* Colossians iii. 2. + Isa. v. 8.
purchase in the stocks; or how they may turn to their benefit a speculation in trade. These are the points on which men discourse with the most anxiety; and on which they most of all set their hearts. For the love of wealth they are willing to toil and labour; "to rise early, and late take rest, and to eat the bread of carefulness."* They are worn with anxiety respecting these their worldly affairs. They seem to long but for one thing in life; and that is, to get a good fortune for themselves; and, then, they hope to leave a good sum to each of their children, when they die. But "lay not up for yourselves," says CHRIST, "treasures upon earth: where moth and rust doth corrupt, and where thieves break through and steal; but lay up for yourselves treasures in heaven." Oh, if men were but as eager with respect to the next world, as they are in respect to this, what a rich inheritance might they obtain! But they labour merely for the perishing riches:-they lay up that "wealth which moth and rust can corrupt, and which thieves can break through and steal." They please themselves, indeed, with the good security for their money, which they obtain; they embark their property, as they think, in none but safe and prudent speculations; they invest it in solid land, or in the safest sort of stocks; and little reflect, to how many accidents all earthly possessions are exposed.
These are the times which have remarkably shown to us the great uncertainty of riches: for how many have been lately wandering over the earth, every where begging their bread, or earning it by the hardest labour, who once lived in affluence in their own land, and thought that they had safe, as well as large, possessions; but their riches have made to themselves wings and flown away; the moth and rust have corrupted them, and the thieves have broken through, and stolen them.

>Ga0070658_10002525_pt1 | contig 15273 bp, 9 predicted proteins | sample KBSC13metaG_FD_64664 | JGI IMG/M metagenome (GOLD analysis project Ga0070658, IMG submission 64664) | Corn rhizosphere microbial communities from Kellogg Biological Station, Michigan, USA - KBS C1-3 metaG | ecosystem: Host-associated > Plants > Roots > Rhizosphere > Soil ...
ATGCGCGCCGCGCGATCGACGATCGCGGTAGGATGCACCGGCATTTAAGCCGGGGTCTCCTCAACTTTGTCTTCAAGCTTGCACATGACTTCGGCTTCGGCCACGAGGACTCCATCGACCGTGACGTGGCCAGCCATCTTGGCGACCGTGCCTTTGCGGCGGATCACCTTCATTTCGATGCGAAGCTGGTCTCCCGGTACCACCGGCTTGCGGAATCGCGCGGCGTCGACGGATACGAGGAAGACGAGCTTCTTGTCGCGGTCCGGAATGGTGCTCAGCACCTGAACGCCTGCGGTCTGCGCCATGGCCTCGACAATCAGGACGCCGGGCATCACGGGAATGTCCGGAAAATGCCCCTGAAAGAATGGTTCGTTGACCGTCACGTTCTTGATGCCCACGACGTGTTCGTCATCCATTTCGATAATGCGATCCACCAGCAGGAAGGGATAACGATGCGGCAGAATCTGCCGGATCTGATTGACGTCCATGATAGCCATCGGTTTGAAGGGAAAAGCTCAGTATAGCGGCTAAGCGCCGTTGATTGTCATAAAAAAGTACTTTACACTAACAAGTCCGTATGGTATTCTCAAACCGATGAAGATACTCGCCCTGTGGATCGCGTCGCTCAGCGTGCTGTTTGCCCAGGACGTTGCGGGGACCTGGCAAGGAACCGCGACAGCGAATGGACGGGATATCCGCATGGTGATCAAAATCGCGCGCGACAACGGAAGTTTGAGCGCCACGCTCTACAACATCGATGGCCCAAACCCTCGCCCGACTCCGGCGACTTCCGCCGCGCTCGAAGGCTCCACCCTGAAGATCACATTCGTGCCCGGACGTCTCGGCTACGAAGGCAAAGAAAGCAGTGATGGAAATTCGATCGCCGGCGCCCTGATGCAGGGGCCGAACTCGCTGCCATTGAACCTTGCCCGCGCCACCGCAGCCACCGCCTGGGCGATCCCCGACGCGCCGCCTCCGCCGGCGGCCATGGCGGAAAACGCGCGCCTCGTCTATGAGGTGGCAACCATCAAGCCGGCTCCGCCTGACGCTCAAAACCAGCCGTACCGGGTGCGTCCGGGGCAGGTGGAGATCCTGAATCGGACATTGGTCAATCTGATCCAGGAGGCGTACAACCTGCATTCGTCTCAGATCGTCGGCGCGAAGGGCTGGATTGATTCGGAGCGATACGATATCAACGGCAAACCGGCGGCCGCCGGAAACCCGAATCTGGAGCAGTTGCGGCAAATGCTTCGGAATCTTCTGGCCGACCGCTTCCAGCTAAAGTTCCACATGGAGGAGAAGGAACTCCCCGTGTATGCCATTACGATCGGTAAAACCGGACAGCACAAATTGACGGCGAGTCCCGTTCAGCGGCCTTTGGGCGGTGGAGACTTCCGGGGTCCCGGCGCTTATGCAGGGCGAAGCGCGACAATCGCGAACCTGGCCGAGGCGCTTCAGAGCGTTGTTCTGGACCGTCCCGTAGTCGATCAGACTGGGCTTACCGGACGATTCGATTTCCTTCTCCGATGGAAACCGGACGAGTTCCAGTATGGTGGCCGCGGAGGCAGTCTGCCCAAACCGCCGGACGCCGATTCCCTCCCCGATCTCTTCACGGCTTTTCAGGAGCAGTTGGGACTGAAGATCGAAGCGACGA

*Ps. cxxvii. 2.
St. Matt. vi. 19, 20.
Written during the French Revolution; after the emigration of thousands, nobles and priests, from their own country to England.
How many, indeed, of every country fall into sudder and unexpected poverty :--some one breaks, who was in their debt; some article, in which their chief property had consisted, sinks remarkably in value; some trading speculation proves unfortunate; some crop from their land fails, through the badness of the season; or some one either robs, or cheats them; and, thus, their hoard is taken from them. If the heart be fixed on money, how is a man pained and grieved in all cases of this sort.